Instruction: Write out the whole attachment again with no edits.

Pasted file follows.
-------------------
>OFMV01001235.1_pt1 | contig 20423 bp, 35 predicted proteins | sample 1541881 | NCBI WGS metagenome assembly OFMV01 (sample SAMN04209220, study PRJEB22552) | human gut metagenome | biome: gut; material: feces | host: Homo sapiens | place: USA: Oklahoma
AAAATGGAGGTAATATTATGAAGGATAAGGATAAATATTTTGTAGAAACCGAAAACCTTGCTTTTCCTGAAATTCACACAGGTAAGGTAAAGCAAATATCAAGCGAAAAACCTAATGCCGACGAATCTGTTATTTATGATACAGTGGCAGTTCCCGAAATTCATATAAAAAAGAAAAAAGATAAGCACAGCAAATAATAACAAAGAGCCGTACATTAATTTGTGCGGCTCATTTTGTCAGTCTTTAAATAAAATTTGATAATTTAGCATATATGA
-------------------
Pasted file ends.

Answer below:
>OFMV01001235.1_pt1 | contig 20423 bp, 35 predicted proteins | sample 1541881 | NCBI WGS metagenome assembly OFMV01 (sample SAMN04209220, study PRJEB22552) | human gut metagenome | biome: gut; material: feces | host: Homo sapiens | place: USA: Oklahoma
AAAATGGAGGTAATATTATGAAGGATAAGGATAAATATTTTGTAGAAACCGAAAACCTTGCTTTTCCTGAAATTCACACAGGTAAGGTAAAGCAAATATCAAGCGAAAAACCTAATGCCGACGAATCTGTTATTTATGATACAGTGGCAGTTCCCGAAATTCATATAAAAAAGAAAAAAGATAAGCACAGCAAATAATAACAAAGAGCCGTACATTAATTTGTGCGGCTCATTTTGTCAGTCTTTAAATAAAATTTGATAATTTAGCATATATGA